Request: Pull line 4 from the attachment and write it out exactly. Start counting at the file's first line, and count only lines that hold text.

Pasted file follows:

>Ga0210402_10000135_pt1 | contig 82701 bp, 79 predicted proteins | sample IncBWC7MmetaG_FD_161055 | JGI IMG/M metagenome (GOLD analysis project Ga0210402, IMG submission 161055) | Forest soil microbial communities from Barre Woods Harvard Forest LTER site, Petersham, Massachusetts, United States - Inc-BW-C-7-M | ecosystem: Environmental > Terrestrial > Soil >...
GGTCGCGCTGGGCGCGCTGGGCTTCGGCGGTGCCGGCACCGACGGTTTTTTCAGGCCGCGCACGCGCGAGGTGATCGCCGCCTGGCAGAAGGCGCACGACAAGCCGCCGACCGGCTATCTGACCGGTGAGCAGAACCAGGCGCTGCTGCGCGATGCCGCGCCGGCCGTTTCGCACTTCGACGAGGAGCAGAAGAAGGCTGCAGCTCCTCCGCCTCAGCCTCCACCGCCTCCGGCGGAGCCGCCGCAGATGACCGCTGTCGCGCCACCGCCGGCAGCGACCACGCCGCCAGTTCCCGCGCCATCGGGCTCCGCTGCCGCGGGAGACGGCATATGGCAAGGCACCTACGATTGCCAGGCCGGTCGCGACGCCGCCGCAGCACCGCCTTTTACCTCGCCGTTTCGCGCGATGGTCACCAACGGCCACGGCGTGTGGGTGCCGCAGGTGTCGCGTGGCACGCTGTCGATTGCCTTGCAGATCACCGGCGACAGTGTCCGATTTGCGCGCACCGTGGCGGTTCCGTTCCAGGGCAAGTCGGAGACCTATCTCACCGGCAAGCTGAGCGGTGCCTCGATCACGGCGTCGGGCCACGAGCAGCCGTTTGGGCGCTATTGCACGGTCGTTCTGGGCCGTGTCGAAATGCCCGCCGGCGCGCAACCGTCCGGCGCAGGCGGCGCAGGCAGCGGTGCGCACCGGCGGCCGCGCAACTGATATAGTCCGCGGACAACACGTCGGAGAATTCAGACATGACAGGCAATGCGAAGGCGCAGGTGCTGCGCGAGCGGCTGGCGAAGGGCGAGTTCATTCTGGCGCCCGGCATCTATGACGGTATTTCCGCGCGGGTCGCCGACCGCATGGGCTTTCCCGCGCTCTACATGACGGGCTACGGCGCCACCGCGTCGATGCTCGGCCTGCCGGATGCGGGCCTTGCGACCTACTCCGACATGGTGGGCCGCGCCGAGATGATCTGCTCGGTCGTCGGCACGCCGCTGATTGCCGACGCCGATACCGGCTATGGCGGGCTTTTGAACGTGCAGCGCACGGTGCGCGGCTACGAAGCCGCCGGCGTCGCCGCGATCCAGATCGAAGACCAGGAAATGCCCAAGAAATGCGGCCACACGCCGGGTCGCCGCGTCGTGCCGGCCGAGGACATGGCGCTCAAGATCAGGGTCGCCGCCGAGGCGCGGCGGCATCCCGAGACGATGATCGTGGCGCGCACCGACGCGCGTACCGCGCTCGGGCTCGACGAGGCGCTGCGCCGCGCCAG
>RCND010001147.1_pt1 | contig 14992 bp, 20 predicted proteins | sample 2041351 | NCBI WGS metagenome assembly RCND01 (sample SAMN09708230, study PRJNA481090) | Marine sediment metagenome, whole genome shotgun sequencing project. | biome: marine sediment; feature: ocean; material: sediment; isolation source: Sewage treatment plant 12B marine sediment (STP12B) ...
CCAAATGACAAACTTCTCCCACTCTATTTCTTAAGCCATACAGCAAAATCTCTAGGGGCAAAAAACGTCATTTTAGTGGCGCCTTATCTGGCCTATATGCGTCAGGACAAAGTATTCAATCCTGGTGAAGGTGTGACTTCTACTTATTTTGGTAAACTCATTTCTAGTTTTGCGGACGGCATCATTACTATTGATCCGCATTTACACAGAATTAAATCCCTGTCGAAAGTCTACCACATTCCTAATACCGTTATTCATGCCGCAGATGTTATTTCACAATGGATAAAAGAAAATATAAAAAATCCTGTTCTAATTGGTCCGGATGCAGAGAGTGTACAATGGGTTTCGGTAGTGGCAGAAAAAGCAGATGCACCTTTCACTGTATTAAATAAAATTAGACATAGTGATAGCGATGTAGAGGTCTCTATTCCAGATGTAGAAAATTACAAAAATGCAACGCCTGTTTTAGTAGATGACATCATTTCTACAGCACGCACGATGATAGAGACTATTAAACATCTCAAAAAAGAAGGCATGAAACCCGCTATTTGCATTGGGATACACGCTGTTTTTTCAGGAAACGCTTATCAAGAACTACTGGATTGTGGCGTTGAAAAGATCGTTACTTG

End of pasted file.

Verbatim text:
CCAAATGACAAACTTCTCCCACTCTATTTCTTAAGCCATACAGCAAAATCTCTAGGGGCAAAAAACGTCATTTTAGTGGCGCCTTATCTGGCCTATATGCGTCAGGACAAAGTATTCAATCCTGGTGAAGGTGTGACTTCTACTTATTTTGGTAAACTCATTTCTAGTTTTGCGGACGGCATCATTACTATTGATCCGCATTTACACAGAATTAAATCCCTGTCGAAAGTCTACCACATTCCTAATACCGTTATTCATGCCGCAGATGTTATTTCACAATGGATAAAAGAAAATATAAAAAATCCTGTTCTAATTGGTCCGGATGCAGAGAGTGTACAATGGGTTTCGGTAGTGGCAGAAAAAGCAGATGCACCTTTCACTGTATTAAATAAAATTAGACATAGTGATAGCGATGTAGAGGTCTCTATTCCAGATGTAGAAAATTACAAAAATGCAACGCCTGTTTTAGTAGATGACATCATTTCTACAGCACGCACGATGATAGAGACTATTAAACATCTCAAAAAAGAAGGCATGAAACCCGCTATTTGCATTGGGATACACGCTGTTTTTTCAGGAAACGCTTATCAAGAACTACTGGATTGTGGCGTTGAAAAGATCGTTACTTG